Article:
How to Sell on Etsy

Buying the kind of unique merchandise that you find on Etsy is fun and all, but what if you want to join the selling side of things?  What if you like to paint, knit, or do other arts and crafts in your spare time, and think to yourself, “I could probably sell this stuff for some good money”?  Or what if you have an attic full of treasures from a time gone by, and think that a collector or two might pay you a handsome price for them?  This article will give you some instructions and tips on how to get your very own store up and running on Etsy.

Things to sell on Etsy

As you can probably tell from being a buyer on Etsy, there are lots of different things that you can sell on Etsy.  These include clothing, accessories, toys, jewellery, art, home decor, and more!  However, all items that you sell on Etsy have to fall into one of two classes, and each class has its own criteria.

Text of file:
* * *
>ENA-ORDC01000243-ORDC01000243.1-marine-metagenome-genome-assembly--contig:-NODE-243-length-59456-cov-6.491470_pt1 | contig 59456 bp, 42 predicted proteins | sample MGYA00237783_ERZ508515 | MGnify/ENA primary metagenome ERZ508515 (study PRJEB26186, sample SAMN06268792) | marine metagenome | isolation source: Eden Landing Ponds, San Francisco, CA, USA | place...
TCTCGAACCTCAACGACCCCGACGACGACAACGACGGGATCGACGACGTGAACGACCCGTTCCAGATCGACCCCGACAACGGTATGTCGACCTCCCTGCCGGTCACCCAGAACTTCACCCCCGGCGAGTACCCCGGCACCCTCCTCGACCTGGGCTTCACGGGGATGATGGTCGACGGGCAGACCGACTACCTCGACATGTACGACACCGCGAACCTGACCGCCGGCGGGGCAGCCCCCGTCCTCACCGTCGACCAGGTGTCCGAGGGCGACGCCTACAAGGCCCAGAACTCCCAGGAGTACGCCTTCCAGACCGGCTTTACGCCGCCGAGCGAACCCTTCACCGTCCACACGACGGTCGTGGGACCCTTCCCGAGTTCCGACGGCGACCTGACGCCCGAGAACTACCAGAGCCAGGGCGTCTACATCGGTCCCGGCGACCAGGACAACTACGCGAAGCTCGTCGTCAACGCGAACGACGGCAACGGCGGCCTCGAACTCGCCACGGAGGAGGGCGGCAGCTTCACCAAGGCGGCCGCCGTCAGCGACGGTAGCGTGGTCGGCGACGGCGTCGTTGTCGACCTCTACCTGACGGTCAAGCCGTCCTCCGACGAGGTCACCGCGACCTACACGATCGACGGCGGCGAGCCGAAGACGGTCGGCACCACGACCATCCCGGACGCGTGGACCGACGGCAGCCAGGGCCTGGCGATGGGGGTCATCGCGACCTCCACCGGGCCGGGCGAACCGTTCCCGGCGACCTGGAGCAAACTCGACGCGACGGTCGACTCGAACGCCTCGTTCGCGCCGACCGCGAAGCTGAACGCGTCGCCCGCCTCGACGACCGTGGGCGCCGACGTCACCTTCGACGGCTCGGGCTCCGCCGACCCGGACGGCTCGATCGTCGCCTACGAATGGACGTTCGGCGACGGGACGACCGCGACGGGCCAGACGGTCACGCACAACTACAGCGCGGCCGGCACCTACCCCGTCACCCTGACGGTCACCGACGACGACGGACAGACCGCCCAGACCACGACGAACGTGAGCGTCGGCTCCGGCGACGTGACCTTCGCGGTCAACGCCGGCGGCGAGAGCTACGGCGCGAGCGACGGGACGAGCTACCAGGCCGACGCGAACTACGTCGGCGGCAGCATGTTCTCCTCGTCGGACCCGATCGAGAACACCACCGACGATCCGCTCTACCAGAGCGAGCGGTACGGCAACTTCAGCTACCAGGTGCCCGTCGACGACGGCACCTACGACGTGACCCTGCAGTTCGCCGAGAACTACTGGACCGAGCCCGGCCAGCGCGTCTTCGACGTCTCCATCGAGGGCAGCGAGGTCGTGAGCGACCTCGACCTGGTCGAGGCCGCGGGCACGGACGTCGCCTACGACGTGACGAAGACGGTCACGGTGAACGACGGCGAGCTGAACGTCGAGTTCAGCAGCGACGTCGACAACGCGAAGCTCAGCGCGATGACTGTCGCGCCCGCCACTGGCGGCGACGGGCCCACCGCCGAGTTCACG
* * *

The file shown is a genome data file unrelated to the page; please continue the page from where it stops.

“Handmade”-class items are unique items that are designed and created by you and/or your business.  This means that you cannot buy or otherwise receive a “handmade”-class item from someone else and then re-sell it as a “handmade”-class item on Etsy.  

In the interest of letting Etsy and your customers know that your stuff actually belongs in the “handmade” class, it’s a good idea to provide information for each of your items regarding who was involved in the design and creation process.  This could be you, another member of your business, or an outside party that was contracted by you/your business.

For more guidelines on what constitutes a “handmade”-class item (and how to verify this for your items), see this help article on Etsy.

Craft Supplies

This is a sub-class of “handmade”-class items, and it includes tools and raw materials intended to help people create their own handmade items.  This can include things like pliers, do-it-yourself kits, beeswax, fabric, or pattern stencils.  It can also include design and pattern graphics that you create on the computer, or tutorials on how to create certain handmade items.  See this article on Etsy craft supplies and this article on Etsy services for more information on what you can or cannot sell as “craft supplies” on Etsy.